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September 30th, 2003:

Freeway blogging

Like a number of other lefty bloggers, I’ve been receiving mail from a fellow who calls himself the Scarlet Pimpernel lately. SP has been sending links to photos of snarky anti-Bush messages that have been showing up on the highways of Southern California. There’s been so much material from this that SP has announced the creation of a site called Freewayblogger to chronicle this real-world “blog”. It’s pretty amusing if you’re one of those America-hating liberals that I keep hearing about. Check it out.

Best sports blogs

Check out Forbes Magazine’s list of the Best Sports Blogs, in which the estimable Off Wing Opinion came in at #2 overall. Congrats to Eric for some well-deserved recognition! If you like sports, you should be reading Off Wing.

(Note to my parents: One of the top five is a blog about the Yankees.)

Berry backs Sanchez

Former mayoral candidate Michael Berry has given his endorsement to Orlando Sanchez.

The endorsement is expected to solidify Sanchez’s standing among conservative voters who supported him in a 2001 runoff loss to Mayor Lee Brown but had shifted toward Berry in the 2003 campaign’s early months.

Berry made the endorsement during a meeting of the Harris County Republican Party, which has been spending money on advertising labeling candidate Bill White as a liberal.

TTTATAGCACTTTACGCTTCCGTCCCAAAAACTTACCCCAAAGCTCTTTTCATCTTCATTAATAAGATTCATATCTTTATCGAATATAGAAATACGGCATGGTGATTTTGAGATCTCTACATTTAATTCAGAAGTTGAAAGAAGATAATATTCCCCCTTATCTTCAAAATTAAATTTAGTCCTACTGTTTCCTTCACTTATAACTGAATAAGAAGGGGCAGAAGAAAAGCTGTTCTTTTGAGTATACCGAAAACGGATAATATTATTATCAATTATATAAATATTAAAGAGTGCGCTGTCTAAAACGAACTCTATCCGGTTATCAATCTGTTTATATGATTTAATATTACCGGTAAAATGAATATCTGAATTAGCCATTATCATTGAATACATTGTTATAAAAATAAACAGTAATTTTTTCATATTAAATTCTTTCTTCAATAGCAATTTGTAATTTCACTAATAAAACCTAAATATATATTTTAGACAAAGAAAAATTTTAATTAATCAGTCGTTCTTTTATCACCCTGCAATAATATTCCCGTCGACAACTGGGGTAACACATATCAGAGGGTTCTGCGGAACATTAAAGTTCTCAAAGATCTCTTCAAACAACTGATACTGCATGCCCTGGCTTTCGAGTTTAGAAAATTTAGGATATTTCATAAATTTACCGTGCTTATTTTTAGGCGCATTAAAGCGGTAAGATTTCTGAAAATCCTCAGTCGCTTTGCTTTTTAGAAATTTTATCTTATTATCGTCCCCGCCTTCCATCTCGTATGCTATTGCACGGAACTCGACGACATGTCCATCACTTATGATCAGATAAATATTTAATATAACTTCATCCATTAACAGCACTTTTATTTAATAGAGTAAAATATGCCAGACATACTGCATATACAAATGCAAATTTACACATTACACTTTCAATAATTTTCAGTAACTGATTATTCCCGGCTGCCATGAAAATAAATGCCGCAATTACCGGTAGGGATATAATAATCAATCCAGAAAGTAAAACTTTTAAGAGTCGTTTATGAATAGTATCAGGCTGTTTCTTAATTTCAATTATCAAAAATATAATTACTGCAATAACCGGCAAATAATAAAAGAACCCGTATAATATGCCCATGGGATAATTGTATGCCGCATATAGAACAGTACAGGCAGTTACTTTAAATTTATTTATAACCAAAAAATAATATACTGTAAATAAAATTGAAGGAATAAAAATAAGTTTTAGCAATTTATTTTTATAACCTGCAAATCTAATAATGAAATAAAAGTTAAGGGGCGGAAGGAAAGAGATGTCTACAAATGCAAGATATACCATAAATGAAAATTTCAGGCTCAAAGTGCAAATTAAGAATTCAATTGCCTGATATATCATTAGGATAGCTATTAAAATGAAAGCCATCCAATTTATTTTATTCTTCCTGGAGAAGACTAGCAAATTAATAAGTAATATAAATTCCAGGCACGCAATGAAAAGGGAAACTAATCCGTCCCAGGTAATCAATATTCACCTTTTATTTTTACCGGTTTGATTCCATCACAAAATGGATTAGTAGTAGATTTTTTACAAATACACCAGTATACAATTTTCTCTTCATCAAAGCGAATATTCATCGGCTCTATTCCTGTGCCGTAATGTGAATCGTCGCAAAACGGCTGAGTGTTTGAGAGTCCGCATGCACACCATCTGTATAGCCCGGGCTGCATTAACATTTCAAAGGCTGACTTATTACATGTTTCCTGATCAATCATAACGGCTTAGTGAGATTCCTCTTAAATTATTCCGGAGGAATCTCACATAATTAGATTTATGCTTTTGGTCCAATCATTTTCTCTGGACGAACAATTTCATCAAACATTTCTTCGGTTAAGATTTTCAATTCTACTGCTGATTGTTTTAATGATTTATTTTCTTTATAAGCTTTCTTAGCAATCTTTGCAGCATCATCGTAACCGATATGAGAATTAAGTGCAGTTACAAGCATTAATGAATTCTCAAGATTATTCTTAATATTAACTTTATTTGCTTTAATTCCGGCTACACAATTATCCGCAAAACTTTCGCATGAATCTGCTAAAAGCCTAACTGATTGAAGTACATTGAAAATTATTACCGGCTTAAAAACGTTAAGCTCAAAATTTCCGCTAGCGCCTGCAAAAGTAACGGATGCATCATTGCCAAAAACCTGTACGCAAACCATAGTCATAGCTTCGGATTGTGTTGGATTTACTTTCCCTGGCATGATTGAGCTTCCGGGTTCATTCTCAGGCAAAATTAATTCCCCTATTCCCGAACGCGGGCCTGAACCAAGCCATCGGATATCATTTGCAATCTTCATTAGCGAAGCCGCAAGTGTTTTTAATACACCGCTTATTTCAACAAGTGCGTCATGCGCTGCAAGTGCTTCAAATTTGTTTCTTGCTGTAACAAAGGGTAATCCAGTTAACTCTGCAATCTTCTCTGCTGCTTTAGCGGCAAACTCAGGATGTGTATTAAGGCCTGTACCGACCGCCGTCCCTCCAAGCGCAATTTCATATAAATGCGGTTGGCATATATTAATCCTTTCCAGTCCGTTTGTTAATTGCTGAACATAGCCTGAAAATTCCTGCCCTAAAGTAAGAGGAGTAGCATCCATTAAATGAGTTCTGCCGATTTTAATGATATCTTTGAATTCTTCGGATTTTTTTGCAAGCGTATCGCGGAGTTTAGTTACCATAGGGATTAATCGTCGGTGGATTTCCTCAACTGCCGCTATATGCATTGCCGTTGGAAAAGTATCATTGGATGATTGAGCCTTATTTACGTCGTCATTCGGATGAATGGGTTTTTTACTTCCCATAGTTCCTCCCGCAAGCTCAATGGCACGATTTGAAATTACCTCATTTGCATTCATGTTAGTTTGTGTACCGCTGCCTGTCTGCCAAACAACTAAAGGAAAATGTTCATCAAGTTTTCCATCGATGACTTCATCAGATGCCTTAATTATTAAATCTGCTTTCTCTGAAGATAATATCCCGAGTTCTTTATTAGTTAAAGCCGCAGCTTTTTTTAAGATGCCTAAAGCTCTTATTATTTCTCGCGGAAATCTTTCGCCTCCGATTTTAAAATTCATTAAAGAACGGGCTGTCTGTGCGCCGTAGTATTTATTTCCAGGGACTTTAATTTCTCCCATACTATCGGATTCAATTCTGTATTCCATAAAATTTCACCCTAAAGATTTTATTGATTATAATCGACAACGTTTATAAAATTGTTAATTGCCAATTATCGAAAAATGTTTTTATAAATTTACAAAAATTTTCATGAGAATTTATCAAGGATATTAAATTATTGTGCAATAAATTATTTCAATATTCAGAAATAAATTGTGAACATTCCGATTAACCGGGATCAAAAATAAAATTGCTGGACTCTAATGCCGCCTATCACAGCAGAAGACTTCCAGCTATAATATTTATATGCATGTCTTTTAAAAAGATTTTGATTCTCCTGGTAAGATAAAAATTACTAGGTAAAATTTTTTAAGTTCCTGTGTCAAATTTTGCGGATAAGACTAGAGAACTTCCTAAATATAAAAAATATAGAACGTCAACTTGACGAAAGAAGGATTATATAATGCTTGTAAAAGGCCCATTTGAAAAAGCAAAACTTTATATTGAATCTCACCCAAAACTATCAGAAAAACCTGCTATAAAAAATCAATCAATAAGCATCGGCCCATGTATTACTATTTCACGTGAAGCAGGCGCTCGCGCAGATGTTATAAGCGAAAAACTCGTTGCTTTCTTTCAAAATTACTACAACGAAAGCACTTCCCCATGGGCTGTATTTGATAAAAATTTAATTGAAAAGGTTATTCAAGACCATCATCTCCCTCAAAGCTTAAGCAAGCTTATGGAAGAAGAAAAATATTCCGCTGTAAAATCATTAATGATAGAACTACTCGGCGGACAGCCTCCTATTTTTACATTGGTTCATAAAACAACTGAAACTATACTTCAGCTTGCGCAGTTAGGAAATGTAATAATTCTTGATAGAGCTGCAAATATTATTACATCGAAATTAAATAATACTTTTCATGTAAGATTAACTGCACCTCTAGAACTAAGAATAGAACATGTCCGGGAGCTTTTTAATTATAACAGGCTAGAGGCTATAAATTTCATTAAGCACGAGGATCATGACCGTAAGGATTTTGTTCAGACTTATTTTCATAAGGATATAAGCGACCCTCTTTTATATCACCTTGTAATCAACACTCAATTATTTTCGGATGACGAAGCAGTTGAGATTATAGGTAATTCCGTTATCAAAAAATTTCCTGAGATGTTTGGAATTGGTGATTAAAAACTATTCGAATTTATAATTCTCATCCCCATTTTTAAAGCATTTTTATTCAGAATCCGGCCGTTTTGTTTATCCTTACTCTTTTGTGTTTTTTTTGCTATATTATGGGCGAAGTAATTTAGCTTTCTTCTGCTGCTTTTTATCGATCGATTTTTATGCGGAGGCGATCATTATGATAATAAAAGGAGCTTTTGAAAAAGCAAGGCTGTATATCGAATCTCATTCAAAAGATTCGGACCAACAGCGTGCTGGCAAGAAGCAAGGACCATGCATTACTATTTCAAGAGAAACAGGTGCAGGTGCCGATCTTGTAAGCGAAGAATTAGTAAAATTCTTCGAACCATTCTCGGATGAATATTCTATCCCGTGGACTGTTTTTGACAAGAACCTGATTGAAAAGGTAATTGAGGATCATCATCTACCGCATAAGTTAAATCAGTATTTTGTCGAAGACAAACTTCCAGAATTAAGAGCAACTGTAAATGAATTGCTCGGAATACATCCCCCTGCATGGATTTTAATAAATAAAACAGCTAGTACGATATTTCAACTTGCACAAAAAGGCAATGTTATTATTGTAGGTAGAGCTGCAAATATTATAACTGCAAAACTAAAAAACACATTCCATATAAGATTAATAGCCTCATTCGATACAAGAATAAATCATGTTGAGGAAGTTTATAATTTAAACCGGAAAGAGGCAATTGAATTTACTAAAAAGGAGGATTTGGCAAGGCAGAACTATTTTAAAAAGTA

“I welcome it, absolutely,” Sanchez said. “I thought Michael ran a good race on some issues that I also campaigned on, and he has good fiscal conservative values.”

I guess this is no surprise, as Kevin says, yet somehow I do feel surprised. This is part of it:

Earlier this year, Berry told the Houston Police Officers Union that he would not make an endorsement if he were not in the race.

And he had pounded Sanchez for using campaign operatives who once worked for Brown.

But he said he decided to endorse Sanchez after getting assurances that Sanchez would take up two causes the mayor opposes.

First, Berry said, Sanchez would have to oppose Metro’s Nov. 4 transit referendum that includes light rail. Sanchez struck that position last Wednesday, two days after Berry decided to run for another council seat.

Second, Berry said, Sanchez would have to support his proposal for a 1-cent cut in the city’s property tax rate of 64.5 cents per $100 valuation.

I know it happens all the time in primaries, but it always feels a bit awkward and dishonest to me when a candidate who’s pounded on someone else’s honesty and integrity endorses that person later on. I know, Candidate B may be scum, but he’s higher quality scum than the other guy. I’m just saying that the endorsement would carry more weight with me after a positive campaign and not a negative one.

Anyway, Berry gets reassured that his heart will go on, Sanchez finally remembers that he doesn’t like rail, and all is well with the universe.

All swirly and bad

Andrew Northrup sums up some conservative reaction to the Plame Affair. Standard beverage warning applies.

We’re number one!

Just not in a good way.

One out of every four Texans lacks health insurance, the highest percentage of uninsured residents in any state in the nation, according to new Census Bureau figures.

The findings are part of a report that shows the ranks of the uninsured nationwide swelled by 2.4 million last year as insurance costs kept rising and more Americans lost their jobs and health care coverage.

The number of people without health insurance the entire year rose to 43.6 million, a jump of almost 6 percent from 2001 and the second consecutive annual increase, the Census Bureau said. The percentage of Americans without health coverage rose from 14.6 to 15.2.

In Texas, the percentage of uninsured increased from 23.2 to 24.7 based on two-year averages. The 1.5 percent increase was among the highest in the nation.